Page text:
As expected from prior reports on cognitive performance in MA-dependent subjects, learning performance of the MA group was worse than that of the control group in the placebo condition. However, modafinil improved the performance of the MA group to levels equivalent to those of the control group. This improvement in performance of the MA group was commensurate with greater activation in the bilateral insula, inferior frontal gyrus, and ACC during task performance. These activations were not simply related to performance differences across sessions, as we controlled for correct/incorrect responses in our fMRI analyses.
The greater impact of modafinil on learning performance in the MA group than in healthy control subjects is consistent with previous observations that individuals who perform poorly on cognitive tasks, relative to those who perform well, show greater improvement after receiving modafinil (Finke et al, 2010
; Kalechstein et al, 2010
; Spence et al, 2005
). Indeed, in the present study, a post hoc
analysis of low- and high-performing control participants (determined by a median split of performance accuracy during placebo conditions) showed a bigger effect of modafinil on performance for low- than for high-performing participants (difference in accuracy between modafinil and placebo conditions: low performers, 8% vs
high performers, 0.7% t
=0.02). Therefore, the lack of modafinil effect we observed in the control group as a whole was likely driven by the high performance of subjects who were already performing at near-ceiling levels with minimal room for improvement.
Our observation of greater activation of the ACC under modafinil than placebo conditions in the MA group has particular therapeutic relevance, as the ACC has been shown to be hypoactive in MA subjects (as compared with activity in control subjects) during tests of cognitive control (Salo et al, 2009
) and vigilance (London et al, 2005
). The boost in ACC activation observed with modafinil likely reflects greater engagement of cognitive processes important for learning, especially as ACC activation has been previously shown to correlate positively with learning performance on this task in control subjects (Ghahremani et al, 2010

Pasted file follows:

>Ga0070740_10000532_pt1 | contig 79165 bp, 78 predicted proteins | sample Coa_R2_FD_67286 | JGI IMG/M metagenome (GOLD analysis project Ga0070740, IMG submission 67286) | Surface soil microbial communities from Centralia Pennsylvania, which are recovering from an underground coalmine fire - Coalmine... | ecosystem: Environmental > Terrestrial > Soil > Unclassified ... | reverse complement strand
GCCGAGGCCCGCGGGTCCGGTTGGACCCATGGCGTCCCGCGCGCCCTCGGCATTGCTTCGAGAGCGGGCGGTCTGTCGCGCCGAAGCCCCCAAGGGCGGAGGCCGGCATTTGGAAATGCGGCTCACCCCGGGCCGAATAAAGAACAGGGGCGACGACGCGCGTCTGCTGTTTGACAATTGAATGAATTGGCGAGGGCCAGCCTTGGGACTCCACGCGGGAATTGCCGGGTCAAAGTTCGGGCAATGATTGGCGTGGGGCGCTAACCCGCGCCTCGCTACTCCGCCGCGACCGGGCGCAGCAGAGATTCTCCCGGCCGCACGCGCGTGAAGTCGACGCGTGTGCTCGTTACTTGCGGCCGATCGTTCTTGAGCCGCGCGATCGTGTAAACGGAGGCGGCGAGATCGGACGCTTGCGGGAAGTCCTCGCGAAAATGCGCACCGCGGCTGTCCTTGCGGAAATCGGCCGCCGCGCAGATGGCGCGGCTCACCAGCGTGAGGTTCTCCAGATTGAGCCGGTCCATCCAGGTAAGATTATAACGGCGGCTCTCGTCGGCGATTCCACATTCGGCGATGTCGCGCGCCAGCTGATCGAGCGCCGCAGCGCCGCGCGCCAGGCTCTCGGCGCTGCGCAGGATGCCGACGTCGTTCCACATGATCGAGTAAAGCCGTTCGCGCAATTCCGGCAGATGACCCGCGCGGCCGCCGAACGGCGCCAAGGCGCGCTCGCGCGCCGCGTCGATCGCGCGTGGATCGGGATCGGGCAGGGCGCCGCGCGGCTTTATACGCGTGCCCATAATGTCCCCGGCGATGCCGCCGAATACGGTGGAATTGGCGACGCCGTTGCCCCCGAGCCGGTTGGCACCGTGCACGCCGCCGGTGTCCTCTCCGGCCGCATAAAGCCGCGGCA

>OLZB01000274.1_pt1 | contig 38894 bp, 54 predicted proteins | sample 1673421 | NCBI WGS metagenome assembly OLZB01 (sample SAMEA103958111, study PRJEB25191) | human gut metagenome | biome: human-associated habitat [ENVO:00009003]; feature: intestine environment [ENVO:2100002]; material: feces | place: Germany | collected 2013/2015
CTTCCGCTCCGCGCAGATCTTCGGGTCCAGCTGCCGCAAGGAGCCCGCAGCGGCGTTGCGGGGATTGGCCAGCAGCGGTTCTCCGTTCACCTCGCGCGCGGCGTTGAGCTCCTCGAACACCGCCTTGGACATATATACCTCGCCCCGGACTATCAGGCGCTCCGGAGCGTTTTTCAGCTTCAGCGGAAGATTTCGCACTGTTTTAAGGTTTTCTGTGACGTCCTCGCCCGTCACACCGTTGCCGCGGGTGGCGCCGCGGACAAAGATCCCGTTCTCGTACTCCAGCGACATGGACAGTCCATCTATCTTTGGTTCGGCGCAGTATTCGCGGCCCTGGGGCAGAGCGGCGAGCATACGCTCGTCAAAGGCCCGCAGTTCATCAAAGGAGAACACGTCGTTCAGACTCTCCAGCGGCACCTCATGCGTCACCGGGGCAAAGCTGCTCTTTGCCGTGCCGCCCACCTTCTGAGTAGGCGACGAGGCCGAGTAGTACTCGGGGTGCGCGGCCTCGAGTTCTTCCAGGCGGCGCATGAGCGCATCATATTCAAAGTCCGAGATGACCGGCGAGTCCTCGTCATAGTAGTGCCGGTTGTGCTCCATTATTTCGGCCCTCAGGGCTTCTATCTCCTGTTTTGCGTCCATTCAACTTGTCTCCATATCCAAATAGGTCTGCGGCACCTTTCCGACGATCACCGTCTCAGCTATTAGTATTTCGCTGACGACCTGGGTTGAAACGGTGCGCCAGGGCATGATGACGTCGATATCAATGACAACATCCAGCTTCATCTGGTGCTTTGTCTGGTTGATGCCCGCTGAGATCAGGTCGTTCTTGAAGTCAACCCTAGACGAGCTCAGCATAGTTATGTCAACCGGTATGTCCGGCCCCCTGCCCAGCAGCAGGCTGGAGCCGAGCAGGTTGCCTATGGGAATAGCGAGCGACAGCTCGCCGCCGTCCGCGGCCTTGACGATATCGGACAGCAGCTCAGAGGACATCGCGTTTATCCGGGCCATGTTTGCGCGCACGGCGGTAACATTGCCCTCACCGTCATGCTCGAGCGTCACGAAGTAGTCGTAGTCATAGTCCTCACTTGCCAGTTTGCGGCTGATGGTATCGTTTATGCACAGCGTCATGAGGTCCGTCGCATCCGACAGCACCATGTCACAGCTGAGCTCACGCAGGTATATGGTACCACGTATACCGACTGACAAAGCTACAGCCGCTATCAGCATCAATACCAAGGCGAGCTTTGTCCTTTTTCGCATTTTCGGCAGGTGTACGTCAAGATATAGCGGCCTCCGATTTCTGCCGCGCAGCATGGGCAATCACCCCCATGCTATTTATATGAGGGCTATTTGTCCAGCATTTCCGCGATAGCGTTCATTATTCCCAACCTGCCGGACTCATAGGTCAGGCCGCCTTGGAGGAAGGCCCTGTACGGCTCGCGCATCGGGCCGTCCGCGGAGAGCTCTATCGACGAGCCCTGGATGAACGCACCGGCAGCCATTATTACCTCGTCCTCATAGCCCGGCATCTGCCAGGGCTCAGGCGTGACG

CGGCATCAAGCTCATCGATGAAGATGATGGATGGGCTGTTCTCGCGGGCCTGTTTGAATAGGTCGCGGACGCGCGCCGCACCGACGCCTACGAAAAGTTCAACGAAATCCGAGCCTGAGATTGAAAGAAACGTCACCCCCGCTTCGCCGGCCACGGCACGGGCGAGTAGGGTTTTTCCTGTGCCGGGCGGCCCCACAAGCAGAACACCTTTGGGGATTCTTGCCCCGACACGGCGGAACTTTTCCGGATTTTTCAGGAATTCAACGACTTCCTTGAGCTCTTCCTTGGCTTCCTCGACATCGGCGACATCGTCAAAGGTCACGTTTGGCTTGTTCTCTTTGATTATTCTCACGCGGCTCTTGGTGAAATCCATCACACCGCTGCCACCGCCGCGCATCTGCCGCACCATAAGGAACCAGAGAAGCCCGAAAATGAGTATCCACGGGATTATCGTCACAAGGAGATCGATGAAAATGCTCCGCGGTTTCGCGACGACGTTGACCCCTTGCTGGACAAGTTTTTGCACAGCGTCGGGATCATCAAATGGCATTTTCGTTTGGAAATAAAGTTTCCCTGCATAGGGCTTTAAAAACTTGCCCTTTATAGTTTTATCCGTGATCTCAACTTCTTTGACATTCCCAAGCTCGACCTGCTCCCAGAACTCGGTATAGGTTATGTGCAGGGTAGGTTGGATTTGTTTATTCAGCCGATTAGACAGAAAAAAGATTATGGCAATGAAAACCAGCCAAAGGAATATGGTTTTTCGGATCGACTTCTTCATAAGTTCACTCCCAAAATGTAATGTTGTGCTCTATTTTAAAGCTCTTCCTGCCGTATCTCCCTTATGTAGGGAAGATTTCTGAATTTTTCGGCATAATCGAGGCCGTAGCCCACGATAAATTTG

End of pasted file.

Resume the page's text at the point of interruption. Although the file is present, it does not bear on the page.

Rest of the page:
). Similar correlations have been observed in schizophrenic patients on modafinil between working-memory performance and ACC activation (Spence et al, 2005
). The fact that we did not observe a modafinil effect on ACC activation in control subjects, coinciding with a null behavioral effect of the treatment in this group, suggests that modafinil influenced an improvement in MA behavioral performance by facilitating activation in this region.
In addition to the ACC, the anterior insula/ventrolateral prefrontal cortex also showed greater bilateral activation during modafinil than placebo conditions in the MA group, a difference that was not found in the control group. As activation of the anterior insula and ventrolateral prefrontal cortex is commonly observed in studies of cognitive control (eg, Cools et al, 2002
; Ghahremani et al, 2010
), and as MA subjects show neurocognitive deficits associated with this region (London et al, 2005
; Tabibnia et al, in press
), it is possible that the anterior insula/ventrolateral prefrontal activation is related to enhanced cognitive control associated with improved task performance.
The insula has been implicated in a range of psychological processes that have been characterized as involving interoceptive awareness (Craig, 2009
), with meta-analyses suggesting that it integrates multiple functions to provide a coherent world experience (Kurth et al, 2010
). Given its involvement in awareness of subjective states, along with reports of damage to this region reducing craving in cigarette smokers (Naqvi et al, 2007
) and its activation associated with drug craving (Bonson et al, 2002
; Brody et al, 2002
; Filbey et al, 2009
), the insula has been highlighted as having an important role in substance abuse (Garavan, 2010
; Naqvi and Bechara, 2009